ups. Todd and Dawna Mar-
tin filed a lawsuit on behalf
of their son Connor, stating
that he was allowed to return
to the field after a concus-
sion, and that staff did not
inform them, nor direct him
to see a doctor. They cited
bodily injury, medical costs
and emotional distress. As of
December 2018, the case has
been moved to federal court.
OCTOBER
An expansion of EOTEC
got underway on Oct. 8
when the Hermiston city
council hired Knerr Con-
struction to begin design
work on new offices for the
fair and an upgrade of the
RV park.
On Oct. 16 Columbia
Court Club owner Steve
Watkinds announced he had
sold the property after a fire
led to two years of fighting
to re-open what had been
the only building in Herm-
iston with an indoor pool.
The new owners haven’t yet
announced themselves or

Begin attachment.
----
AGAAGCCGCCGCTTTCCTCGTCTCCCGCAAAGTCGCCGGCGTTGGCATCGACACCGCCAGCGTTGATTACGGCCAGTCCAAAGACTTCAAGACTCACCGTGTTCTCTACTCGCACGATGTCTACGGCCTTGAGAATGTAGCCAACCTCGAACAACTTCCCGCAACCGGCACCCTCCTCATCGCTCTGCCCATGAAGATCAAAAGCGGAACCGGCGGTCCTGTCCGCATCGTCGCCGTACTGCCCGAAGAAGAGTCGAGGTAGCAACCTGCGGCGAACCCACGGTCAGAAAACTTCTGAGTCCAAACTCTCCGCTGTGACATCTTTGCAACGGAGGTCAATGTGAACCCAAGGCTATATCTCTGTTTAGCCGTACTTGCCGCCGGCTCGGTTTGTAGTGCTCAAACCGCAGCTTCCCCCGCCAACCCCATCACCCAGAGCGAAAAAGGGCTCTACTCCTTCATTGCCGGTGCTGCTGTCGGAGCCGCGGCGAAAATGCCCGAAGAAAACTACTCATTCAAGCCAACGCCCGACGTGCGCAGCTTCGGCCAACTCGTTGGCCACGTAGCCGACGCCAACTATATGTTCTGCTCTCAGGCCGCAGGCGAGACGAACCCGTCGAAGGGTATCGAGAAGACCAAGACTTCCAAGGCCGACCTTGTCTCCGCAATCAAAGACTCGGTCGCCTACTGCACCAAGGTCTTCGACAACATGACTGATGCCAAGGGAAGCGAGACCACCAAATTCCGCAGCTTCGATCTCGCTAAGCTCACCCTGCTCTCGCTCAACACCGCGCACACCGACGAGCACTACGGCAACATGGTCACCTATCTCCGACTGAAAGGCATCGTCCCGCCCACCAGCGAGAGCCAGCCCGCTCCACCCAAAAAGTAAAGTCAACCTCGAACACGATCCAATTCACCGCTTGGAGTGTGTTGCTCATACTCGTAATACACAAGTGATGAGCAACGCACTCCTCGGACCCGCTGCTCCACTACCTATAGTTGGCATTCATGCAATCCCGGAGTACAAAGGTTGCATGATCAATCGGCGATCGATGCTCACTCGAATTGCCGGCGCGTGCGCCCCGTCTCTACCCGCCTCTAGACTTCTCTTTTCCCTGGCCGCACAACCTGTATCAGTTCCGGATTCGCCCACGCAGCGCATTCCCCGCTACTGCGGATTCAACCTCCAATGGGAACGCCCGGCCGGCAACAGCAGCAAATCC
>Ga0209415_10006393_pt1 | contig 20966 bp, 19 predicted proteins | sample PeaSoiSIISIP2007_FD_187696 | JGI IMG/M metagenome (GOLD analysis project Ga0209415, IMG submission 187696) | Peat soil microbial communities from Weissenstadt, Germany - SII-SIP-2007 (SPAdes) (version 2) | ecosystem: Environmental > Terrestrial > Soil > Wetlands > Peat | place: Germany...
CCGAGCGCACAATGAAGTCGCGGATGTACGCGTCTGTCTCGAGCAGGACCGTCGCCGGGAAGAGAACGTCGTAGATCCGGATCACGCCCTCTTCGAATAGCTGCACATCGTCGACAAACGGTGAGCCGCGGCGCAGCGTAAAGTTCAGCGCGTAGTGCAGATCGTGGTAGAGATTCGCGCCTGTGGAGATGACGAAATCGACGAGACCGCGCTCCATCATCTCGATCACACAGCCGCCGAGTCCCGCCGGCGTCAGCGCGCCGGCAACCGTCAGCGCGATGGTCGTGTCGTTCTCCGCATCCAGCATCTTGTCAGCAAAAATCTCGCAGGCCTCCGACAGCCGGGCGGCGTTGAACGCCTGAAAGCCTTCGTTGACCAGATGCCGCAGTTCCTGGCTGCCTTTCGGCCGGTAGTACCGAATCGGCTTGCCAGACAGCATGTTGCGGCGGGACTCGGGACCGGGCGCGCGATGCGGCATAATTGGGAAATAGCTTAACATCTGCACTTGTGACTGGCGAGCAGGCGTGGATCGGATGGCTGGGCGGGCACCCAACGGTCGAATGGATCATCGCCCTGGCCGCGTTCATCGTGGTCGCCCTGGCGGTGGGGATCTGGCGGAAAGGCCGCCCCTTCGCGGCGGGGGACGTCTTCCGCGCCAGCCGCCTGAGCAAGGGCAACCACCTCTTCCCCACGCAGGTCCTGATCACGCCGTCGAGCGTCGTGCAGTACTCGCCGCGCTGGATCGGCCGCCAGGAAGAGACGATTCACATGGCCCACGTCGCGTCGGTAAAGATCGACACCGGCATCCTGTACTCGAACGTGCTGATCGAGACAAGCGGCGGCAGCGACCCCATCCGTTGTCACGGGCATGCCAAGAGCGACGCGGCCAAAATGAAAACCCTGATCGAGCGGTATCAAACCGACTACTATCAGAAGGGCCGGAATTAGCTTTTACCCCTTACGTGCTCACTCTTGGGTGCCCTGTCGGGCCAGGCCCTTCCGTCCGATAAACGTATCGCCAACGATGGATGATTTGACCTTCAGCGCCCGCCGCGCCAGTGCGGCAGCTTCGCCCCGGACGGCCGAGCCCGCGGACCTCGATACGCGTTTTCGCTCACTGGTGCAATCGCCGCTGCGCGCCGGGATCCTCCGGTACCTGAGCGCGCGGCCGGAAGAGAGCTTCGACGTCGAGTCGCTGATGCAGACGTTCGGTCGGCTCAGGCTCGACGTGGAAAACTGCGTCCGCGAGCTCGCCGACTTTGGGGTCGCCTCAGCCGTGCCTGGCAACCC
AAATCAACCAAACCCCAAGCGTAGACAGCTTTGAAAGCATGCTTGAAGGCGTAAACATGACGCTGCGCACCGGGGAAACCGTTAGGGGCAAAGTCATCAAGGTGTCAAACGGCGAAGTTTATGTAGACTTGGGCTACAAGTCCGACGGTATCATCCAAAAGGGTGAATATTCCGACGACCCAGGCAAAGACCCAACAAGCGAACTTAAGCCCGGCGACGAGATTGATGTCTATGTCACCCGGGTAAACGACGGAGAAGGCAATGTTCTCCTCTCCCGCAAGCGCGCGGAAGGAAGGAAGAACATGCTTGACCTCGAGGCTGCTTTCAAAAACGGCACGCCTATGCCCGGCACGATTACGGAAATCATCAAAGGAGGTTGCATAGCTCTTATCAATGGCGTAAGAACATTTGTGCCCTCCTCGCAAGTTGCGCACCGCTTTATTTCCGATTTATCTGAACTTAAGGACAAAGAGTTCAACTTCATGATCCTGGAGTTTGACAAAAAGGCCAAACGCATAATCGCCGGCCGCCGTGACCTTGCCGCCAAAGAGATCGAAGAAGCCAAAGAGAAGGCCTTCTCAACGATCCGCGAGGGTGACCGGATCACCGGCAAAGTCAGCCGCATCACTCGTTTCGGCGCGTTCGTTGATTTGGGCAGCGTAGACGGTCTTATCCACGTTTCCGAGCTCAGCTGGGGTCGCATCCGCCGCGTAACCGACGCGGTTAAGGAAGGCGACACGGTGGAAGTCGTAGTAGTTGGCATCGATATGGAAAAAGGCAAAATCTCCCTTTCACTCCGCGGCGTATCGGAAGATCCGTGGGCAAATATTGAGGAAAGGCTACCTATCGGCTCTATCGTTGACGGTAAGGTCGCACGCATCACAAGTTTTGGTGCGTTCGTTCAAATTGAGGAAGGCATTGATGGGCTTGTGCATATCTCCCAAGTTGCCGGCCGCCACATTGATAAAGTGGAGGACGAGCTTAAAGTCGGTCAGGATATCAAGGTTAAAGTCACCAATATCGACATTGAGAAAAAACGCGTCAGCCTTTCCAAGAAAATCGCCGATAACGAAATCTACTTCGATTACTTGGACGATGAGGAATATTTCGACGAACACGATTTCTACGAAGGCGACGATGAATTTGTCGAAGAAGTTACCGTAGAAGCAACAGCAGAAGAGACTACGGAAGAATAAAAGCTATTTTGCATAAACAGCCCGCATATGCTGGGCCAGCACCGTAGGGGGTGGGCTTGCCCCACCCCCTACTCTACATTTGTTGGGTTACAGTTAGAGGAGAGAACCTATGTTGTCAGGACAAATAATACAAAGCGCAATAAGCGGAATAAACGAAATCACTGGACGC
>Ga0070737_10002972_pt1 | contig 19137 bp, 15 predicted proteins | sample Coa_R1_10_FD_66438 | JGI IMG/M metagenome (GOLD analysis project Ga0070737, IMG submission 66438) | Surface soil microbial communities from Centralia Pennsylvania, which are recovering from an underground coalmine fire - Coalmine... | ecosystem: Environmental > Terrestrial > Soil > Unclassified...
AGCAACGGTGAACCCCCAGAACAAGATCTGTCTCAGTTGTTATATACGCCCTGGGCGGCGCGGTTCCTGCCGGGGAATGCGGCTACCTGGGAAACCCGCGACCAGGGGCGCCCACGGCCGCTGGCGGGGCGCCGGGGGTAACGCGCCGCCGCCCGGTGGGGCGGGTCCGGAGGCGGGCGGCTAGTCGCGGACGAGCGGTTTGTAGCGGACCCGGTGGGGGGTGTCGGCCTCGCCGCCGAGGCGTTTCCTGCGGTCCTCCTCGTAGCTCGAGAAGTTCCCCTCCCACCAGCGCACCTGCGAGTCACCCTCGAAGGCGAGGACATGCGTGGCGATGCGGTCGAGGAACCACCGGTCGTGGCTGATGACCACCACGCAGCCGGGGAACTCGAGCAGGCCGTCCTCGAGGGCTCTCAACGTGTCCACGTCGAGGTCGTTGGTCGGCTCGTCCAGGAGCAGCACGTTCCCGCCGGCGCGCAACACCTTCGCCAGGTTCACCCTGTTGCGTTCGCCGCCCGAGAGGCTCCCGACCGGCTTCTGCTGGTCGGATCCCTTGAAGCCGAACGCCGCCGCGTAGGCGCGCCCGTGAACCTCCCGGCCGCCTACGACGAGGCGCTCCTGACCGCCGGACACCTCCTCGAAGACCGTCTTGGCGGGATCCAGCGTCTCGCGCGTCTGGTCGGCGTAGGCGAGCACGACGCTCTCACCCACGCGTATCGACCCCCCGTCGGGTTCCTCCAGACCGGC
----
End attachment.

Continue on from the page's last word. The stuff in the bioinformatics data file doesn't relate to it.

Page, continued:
their plans for the property.
Pendleton Grain Grow-
ers put 122 acres of indus-
trial land in Hermiston up
for sale in October, suggest-
ing the property across from
Hinkle Rail Yard could be
the future home of a large
shipping operation.
NOVEMBER
The general election on
Nov. 6 brought a resolution
to campaigns that had run
throughout the year. Lori
Davis successfully defended
her council seat against
An improved Insurance
Services Office rating for
Umatilla County Fire Dis-
trict announced in Decem-
ber should mean lower
home and business insur-
ance premiums in Hermis-
ton and Stanfield.
The Port of Morrow con-
tinues to grow, netting a
$19 million federal grant,
which they will use to make
upgrades to the rail system.
The grant will allow for
expanded rail-to-barge load-
ing at several marine termi-
nals at the port.
On Dec. 11, Greater
Hermiston Area Chamber of
Commerce president Deb-
bie Pedro announced she
was stepping down after 18